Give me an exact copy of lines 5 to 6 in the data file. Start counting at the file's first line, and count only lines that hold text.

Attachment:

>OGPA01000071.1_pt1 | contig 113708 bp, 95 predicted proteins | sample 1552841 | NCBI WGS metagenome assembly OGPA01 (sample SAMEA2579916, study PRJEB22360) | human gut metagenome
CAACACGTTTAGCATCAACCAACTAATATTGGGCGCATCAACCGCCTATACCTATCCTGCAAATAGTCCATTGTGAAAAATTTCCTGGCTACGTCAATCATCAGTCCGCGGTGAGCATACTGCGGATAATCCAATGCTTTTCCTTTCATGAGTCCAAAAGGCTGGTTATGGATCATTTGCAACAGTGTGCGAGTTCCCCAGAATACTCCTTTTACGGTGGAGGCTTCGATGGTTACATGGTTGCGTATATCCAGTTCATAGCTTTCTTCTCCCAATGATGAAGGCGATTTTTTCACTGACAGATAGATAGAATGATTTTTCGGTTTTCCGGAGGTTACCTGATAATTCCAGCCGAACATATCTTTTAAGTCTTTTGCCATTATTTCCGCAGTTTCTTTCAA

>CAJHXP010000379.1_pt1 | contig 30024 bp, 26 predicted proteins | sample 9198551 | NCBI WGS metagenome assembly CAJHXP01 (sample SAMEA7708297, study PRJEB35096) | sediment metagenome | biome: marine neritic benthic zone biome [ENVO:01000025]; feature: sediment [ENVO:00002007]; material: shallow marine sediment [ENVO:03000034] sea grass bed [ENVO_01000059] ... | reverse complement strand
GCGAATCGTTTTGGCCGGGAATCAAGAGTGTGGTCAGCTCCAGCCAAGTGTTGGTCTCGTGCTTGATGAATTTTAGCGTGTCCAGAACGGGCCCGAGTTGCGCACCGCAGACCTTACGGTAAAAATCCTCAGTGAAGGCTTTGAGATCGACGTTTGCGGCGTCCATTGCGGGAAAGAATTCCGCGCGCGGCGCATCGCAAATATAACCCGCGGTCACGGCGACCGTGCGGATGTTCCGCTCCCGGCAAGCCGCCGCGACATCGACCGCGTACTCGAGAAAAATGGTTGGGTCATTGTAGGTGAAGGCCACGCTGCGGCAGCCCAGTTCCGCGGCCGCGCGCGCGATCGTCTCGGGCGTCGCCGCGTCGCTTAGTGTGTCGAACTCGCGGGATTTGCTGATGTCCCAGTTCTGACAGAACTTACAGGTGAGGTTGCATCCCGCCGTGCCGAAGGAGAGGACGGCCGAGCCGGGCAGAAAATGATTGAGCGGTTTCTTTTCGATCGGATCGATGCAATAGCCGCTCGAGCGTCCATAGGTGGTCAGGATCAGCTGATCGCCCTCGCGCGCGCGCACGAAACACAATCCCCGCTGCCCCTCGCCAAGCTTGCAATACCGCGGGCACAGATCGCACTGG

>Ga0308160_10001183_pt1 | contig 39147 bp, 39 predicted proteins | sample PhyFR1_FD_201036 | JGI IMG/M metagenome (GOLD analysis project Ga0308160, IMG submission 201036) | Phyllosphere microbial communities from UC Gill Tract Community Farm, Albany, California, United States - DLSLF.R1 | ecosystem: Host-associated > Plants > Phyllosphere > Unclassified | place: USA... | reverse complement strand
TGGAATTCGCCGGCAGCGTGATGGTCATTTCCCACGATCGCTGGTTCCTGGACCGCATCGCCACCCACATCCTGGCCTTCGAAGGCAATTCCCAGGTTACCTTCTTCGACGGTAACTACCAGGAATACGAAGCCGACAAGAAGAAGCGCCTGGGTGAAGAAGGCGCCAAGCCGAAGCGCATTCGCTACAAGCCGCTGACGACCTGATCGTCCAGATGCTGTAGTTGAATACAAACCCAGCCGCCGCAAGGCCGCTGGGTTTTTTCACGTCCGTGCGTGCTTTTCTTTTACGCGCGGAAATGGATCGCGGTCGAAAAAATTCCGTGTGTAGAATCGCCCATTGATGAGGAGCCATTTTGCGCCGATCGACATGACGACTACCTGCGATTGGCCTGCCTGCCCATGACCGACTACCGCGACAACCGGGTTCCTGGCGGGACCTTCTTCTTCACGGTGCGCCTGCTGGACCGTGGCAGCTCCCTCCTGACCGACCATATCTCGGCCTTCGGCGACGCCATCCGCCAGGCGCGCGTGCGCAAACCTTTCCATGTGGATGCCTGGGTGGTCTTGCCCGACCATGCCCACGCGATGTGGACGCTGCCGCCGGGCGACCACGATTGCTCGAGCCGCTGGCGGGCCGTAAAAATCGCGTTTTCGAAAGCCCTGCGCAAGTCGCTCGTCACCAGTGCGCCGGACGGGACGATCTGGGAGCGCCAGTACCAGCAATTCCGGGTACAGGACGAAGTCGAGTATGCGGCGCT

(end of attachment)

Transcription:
>Ga0308160_10001183_pt1 | contig 39147 bp, 39 predicted proteins | sample PhyFR1_FD_201036 | JGI IMG/M metagenome (GOLD analysis project Ga0308160, IMG submission 201036) | Phyllosphere microbial communities from UC Gill Tract Community Farm, Albany, California, United States - DLSLF.R1 | ecosystem: Host-associated > Plants > Phyllosphere > Unclassified | place: USA... | reverse complement strand
TGGAATTCGCCGGCAGCGTGATGGTCATTTCCCACGATCGCTGGTTCCTGGACCGCATCGCCACCCACATCCTGGCCTTCGAAGGCAATTCCCAGGTTACCTTCTTCGACGGTAACTACCAGGAATACGAAGCCGACAAGAAGAAGCGCCTGGGTGAAGAAGGCGCCAAGCCGAAGCGCATTCGCTACAAGCCGCTGACGACCTGATCGTCCAGATGCTGTAGTTGAATACAAACCCAGCCGCCGCAAGGCCGCTGGGTTTTTTCACGTCCGTGCGTGCTTTTCTTTTACGCGCGGAAATGGATCGCGGTCGAAAAAATTCCGTGTGTAGAATCGCCCATTGATGAGGAGCCATTTTGCGCCGATCGACATGACGACTACCTGCGATTGGCCTGCCTGCCCATGACCGACTACCGCGACAACCGGGTTCCTGGCGGGACCTTCTTCTTCACGGTGCGCCTGCTGGACCGTGGCAGCTCCCTCCTGACCGACCATATCTCGGCCTTCGGCGACGCCATCCGCCAGGCGCGCGTGCGCAAACCTTTCCATGTGGATGCCTGGGTGGTCTTGCCCGACCATGCCCACGCGATGTGGACGCTGCCGCCGGGCGACCACGATTGCTCGAGCCGCTGGCGGGCCGTAAAAATCGCGTTTTCGAAAGCCCTGCGCAAGTCGCTCGTCACCAGTGCGCCGGACGGGACGATCTGGGAGCGCCAGTACCAGCAATTCCGGGTACAGGACGAAGTCGAGTATGCGGCGCT